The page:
Ed Miliband refuses to rule out Labour/SNP coalition

Ed Miliband. Picture: Michael Gillen
Ed Miliband. Picture: Michael Gillen
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ED Miliband yesterday said ­Labour in Scotland will have its own general election manifesto as he hit back at suggestions that the Scottish party is a branch ­office of London.

The UK Labour leader said it was “completely right” Scottish leader Jim Murphy should take decisions on devolved issues, as the two men were campaigning in the East End of Glasgow.

His first visit to Scotland since Mr Murphy took over also saw Mr Miliband decline to rule out a post-election deal with the SNP.

Mr Miliband further argued that the emergence of houses worth hundreds of millions of pounds on the London property market made his case for a mansion tax “stronger and stronger”.

When asked if he would categorically rule out a deal with Nicola Sturgeon’s SNP, Mr Miliband replied: “I have only one focus which is a majority Labour government. I am going to put before the British people a manifesto – there will be a separate and distinct Scottish manifesto, which I think is important thing – and then I will say to people we want you to elect a majority Labour government. That is what I think the country needs and that’s what all my focus and all my energy is on.”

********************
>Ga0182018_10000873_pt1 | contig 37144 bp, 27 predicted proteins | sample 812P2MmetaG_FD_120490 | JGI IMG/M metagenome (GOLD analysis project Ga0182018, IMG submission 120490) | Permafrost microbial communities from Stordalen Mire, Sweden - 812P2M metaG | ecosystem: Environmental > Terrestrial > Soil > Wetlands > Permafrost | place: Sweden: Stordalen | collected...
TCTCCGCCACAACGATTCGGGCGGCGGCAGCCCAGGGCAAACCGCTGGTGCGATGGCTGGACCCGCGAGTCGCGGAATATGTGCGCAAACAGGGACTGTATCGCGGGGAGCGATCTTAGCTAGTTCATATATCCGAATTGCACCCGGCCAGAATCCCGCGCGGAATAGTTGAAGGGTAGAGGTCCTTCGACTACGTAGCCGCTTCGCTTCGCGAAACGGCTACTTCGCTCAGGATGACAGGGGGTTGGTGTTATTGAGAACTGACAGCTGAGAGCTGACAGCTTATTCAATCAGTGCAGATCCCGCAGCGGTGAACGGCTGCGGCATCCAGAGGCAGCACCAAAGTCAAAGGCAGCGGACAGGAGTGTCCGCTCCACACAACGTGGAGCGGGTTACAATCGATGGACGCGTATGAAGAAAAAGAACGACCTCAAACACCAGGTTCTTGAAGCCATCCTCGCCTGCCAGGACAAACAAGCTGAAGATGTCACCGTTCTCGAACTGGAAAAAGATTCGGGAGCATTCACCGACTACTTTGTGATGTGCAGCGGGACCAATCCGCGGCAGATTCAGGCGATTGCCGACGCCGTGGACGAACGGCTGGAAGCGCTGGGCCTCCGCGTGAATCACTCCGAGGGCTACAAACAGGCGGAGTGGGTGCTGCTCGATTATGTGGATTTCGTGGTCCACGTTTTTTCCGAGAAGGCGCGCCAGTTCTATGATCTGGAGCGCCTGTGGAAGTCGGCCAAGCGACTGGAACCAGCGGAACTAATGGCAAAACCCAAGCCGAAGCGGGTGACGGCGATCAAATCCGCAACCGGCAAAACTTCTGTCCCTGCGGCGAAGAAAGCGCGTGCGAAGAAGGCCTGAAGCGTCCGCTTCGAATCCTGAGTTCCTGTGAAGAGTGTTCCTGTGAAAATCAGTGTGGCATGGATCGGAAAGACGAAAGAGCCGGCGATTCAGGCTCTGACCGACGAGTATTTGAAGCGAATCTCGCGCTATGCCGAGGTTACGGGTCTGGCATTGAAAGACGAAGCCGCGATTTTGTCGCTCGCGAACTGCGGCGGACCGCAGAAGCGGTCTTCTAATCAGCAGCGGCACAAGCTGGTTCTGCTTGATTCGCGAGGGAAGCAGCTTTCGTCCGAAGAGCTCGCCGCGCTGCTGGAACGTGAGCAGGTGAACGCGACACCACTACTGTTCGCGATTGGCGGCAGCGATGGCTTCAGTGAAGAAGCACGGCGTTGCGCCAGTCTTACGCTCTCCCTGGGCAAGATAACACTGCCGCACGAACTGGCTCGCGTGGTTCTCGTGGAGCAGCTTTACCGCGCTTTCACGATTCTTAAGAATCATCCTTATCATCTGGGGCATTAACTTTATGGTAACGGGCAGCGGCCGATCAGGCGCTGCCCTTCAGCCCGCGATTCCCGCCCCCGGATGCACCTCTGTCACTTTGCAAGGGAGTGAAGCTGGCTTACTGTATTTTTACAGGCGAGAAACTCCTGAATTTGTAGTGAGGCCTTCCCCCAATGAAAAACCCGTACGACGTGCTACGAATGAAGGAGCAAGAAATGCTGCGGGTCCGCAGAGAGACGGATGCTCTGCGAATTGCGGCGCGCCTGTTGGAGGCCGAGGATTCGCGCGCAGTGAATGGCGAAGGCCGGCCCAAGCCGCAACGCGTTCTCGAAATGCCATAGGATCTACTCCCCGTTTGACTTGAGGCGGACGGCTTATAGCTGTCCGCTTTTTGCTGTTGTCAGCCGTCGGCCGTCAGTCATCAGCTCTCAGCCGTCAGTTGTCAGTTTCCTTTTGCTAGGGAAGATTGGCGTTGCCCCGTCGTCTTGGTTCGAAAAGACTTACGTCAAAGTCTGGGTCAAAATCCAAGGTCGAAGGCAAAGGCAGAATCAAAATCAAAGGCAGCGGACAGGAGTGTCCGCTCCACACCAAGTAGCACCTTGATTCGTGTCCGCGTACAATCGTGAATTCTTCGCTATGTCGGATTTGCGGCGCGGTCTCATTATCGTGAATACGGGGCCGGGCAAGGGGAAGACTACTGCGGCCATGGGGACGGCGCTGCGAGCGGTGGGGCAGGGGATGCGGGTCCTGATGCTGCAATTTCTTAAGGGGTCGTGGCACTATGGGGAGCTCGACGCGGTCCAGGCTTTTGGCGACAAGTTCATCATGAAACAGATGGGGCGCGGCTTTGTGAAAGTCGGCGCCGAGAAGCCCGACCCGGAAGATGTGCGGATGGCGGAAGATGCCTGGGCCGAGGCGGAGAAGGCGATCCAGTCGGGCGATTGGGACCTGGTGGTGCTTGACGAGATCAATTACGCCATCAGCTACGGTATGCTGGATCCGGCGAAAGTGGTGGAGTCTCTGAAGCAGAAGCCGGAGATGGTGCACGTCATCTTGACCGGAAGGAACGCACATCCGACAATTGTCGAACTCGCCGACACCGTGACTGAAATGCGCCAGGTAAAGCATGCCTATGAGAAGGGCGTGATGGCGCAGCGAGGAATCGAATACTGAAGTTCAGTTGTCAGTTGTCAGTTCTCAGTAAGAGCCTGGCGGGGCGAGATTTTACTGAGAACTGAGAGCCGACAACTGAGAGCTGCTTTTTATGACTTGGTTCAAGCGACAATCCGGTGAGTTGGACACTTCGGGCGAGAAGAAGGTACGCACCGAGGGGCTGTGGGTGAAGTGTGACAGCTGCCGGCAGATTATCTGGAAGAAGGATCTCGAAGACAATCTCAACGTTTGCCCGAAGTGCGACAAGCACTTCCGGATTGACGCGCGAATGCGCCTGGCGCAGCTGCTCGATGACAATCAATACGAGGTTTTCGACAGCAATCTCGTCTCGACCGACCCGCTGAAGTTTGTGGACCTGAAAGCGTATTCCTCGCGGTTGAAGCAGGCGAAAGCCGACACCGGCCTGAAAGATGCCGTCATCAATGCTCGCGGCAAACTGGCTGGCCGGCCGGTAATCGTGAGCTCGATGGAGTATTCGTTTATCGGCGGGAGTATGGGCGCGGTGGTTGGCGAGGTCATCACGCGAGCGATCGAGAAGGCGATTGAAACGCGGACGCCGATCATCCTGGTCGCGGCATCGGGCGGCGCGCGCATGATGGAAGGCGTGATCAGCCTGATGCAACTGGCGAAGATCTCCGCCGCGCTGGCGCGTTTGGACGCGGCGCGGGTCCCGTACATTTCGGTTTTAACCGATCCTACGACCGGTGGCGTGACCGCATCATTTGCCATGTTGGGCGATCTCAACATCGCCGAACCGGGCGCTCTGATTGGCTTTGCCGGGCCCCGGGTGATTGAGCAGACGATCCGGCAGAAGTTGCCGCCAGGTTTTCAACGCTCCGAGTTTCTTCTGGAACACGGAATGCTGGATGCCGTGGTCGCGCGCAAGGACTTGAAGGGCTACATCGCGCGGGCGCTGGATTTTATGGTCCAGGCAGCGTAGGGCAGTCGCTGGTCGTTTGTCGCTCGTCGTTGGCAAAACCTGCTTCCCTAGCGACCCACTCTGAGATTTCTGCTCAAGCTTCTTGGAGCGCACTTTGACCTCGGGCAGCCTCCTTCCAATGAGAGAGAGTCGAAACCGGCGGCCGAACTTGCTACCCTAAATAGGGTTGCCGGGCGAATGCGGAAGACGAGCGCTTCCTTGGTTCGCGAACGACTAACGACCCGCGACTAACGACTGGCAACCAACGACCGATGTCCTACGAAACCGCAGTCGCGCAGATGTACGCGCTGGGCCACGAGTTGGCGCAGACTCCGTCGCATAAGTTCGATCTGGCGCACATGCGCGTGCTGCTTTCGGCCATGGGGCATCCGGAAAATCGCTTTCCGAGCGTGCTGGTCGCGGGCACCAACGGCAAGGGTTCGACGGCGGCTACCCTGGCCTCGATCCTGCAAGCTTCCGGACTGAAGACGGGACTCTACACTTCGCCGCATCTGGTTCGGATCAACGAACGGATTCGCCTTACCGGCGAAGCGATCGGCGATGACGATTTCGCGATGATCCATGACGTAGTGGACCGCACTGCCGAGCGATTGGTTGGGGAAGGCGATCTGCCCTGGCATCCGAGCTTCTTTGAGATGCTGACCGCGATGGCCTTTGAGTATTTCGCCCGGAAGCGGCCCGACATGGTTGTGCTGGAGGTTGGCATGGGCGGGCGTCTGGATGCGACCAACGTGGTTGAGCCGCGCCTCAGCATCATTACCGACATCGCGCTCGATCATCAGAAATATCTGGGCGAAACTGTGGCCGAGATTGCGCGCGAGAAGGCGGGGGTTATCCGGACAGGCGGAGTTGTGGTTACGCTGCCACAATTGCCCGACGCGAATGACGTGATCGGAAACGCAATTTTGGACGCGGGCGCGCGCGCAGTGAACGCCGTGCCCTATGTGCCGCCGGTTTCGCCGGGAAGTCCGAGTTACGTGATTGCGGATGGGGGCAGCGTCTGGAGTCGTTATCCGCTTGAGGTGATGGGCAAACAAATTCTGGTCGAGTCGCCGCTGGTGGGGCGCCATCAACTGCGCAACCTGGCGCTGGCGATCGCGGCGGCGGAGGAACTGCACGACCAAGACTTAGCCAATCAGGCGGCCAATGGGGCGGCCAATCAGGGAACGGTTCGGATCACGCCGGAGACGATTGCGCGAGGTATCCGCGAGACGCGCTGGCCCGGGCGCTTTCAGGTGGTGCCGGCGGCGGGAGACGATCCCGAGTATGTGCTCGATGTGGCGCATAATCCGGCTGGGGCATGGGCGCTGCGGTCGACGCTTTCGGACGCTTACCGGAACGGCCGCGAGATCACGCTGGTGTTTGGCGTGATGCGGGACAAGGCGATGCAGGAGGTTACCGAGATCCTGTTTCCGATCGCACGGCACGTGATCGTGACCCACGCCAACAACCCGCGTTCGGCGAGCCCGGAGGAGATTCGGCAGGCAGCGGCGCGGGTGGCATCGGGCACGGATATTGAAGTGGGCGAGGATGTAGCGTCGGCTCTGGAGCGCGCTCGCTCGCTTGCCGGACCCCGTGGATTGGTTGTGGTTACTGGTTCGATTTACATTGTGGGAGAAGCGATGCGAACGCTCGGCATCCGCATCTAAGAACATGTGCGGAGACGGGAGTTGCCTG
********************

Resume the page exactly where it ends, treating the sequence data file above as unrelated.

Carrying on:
When pressed, Mr Miliband said: “I couldn’t be clearer. I think Jim’s used the words before. Jim has said, ‘We don’t need. We don’t want and we are not planning for that.’ That’s my position.”

READ MORE: Sturgeon won’t rule out SNP and Labour coalition

Mansion tax

On the mansion tax, Mr Miliband said he backed Mr Murphy’s pledge to use the proceeds to fund 1,000 extra nurses.

He said: “Some of the powerful, the super-rich and the famous are going to protest a lot more. But this week a house in London went on the market for £300 million. When homes costing hundreds of millions of pounds pay the same property tax as homes a fraction of that value, the case for the mansion tax to fund the NHS is getting stronger and stronger by the day.

“I back Jim because he is right to prioritise the NHS with 
1,000 extra nurses given the crisis we see in the National Health Service.’

He also sought to pitch the ­election as a presidential-style contest between “David Cameron and Ed Miliband”.

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